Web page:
One of interesting research directions is to determine whether the EI (emotional intelligence coefficient) of psychology students is significantly different from the EI of all university students. Emotional intelligence is determined as the ability to identify, reach and control own emotions, emotions of other people and group emotions. It is reasonable to suppose that there is a difference between EI value for psychology students and for all population of students, because psychologists often possess higher levels of empathy and higher sensitivity to other people already at the start of their career. The research question is: “Does EI value of psychology students significantly differ from mean EI for all university students?”.

Measurement of emotional intelligence will be performed using Emotional Intelligence Scale developed by Hyde (Ravichandra, Beena & Regani, 2007). Mean value of EI for the whole population of the university is supposed to be 170.0. A random sample of 200 psychology students will be selected from the whole population of students in order to determine mean value of EI for psychology students. Independent variable in this research is the specialization of the student (psychology or not specified specialization), and the dependent variable is the mean value of the EI.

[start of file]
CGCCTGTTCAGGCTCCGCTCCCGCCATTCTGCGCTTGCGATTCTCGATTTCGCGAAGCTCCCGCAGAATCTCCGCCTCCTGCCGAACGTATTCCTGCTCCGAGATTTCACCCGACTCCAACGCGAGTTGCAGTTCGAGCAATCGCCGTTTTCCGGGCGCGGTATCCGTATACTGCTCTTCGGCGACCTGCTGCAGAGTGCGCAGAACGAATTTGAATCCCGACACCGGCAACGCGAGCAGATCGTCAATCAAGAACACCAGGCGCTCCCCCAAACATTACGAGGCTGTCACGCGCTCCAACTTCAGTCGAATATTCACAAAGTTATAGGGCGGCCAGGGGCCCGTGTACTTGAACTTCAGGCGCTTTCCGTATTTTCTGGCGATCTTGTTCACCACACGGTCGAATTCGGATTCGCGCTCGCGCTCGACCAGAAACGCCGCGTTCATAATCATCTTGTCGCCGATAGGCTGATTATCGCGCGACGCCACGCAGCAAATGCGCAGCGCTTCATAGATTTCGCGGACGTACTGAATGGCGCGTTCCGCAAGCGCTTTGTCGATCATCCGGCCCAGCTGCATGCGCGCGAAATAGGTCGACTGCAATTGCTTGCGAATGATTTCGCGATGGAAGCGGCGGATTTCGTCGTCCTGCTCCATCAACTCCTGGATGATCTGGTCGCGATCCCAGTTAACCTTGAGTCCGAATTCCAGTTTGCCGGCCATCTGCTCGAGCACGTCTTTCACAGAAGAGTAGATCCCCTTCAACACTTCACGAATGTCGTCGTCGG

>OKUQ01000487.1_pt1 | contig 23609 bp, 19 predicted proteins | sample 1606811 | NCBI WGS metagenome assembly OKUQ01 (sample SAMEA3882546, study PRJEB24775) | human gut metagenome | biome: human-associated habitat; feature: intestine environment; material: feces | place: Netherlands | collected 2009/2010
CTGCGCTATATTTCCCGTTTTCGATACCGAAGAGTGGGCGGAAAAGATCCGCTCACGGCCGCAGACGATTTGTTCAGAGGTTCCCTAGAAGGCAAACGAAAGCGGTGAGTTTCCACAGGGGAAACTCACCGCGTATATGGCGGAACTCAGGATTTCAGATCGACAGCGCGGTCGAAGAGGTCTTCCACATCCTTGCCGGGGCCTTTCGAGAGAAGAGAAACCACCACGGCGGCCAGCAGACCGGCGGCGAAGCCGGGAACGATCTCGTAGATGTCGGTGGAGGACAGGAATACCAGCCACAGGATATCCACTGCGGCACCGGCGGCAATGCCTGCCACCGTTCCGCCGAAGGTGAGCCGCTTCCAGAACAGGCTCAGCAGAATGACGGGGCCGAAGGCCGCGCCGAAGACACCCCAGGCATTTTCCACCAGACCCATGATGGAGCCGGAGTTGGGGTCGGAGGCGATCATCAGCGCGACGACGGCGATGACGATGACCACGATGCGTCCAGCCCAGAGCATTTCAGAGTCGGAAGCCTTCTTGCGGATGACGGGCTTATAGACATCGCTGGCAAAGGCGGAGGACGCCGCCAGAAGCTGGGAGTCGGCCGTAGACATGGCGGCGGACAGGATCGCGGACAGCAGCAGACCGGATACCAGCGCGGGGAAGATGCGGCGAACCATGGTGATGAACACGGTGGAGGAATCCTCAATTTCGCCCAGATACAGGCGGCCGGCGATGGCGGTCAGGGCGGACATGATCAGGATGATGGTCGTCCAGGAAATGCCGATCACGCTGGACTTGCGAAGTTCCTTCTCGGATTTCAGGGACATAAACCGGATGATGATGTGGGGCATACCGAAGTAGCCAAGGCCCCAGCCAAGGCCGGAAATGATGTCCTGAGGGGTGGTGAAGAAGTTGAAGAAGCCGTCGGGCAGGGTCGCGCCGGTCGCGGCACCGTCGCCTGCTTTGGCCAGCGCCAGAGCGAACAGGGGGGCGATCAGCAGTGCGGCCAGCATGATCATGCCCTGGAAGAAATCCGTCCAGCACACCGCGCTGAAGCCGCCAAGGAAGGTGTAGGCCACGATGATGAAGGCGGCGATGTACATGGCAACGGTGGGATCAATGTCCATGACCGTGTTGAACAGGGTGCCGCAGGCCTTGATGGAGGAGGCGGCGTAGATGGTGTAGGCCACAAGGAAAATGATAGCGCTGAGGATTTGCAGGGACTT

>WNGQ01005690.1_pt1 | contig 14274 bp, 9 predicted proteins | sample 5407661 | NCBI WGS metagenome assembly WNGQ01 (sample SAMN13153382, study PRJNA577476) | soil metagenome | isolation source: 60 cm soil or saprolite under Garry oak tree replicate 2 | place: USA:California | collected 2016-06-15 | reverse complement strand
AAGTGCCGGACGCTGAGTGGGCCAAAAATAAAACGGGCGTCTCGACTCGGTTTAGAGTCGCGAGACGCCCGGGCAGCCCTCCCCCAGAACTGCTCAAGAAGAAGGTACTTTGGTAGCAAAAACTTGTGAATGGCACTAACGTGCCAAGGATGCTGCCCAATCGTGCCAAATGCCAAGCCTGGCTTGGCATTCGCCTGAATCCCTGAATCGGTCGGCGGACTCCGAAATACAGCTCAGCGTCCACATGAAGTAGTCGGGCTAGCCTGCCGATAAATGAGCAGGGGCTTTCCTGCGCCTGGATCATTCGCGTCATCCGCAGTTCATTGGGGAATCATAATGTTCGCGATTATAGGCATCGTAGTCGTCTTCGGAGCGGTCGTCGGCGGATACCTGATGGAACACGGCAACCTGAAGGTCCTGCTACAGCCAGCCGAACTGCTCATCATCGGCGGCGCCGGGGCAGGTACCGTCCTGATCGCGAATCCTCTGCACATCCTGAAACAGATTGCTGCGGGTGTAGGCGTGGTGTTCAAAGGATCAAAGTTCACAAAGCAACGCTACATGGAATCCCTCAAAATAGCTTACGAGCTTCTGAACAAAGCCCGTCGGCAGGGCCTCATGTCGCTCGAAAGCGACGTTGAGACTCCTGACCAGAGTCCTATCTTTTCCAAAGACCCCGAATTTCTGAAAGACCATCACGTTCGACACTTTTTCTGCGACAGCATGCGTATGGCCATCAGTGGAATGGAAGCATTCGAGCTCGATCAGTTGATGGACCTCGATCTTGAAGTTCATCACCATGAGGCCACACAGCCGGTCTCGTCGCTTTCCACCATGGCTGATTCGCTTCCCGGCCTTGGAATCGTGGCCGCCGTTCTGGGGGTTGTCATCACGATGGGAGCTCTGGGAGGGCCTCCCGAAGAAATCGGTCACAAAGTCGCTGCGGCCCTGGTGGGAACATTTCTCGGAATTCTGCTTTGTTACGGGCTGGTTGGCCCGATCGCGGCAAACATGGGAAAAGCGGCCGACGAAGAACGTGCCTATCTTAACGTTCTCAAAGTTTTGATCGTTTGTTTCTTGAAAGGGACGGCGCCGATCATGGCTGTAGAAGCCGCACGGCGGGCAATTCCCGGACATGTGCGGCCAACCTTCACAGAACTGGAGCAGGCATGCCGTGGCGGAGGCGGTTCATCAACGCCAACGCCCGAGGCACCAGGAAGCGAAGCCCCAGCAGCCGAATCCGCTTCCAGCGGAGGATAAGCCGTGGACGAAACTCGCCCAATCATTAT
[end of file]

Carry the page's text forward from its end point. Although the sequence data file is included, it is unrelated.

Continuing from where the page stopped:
For this research question, two-tail hypothesis should be used, because the research question is non-directional (it does not suppose the direction of difference between two mean EI coefficients, but is focused on the existence of this difference). Null statistical hypothesis for this research question states that there is no difference between mean EI value of all students and mean EI of psychology students: . Alternative statistical hypothesis for this research question is the following: there is a statistically significant difference between mean EI value for all students and mean EI value for psychology students: Alpha level will be selected at 0.05, as this value allows to reach a reasonable balance between the risk of type I error and type II error (Healey, 2011), which are both undesirable. Higher alpha value will lead to greater probability of rejecting a true null hypothesis, and lower alpha value will result in higher probability of failing to reject a false null hypothesis.

References

Healey, J.F. (2011). Statistics: A Tool for Social Research. Cengage Learning.

Ravichandra, K., Beena, C.& Regani, R. (2007). Psychological Well-being: Correlational and Intervention Studies. Global Vision Publishing Ho.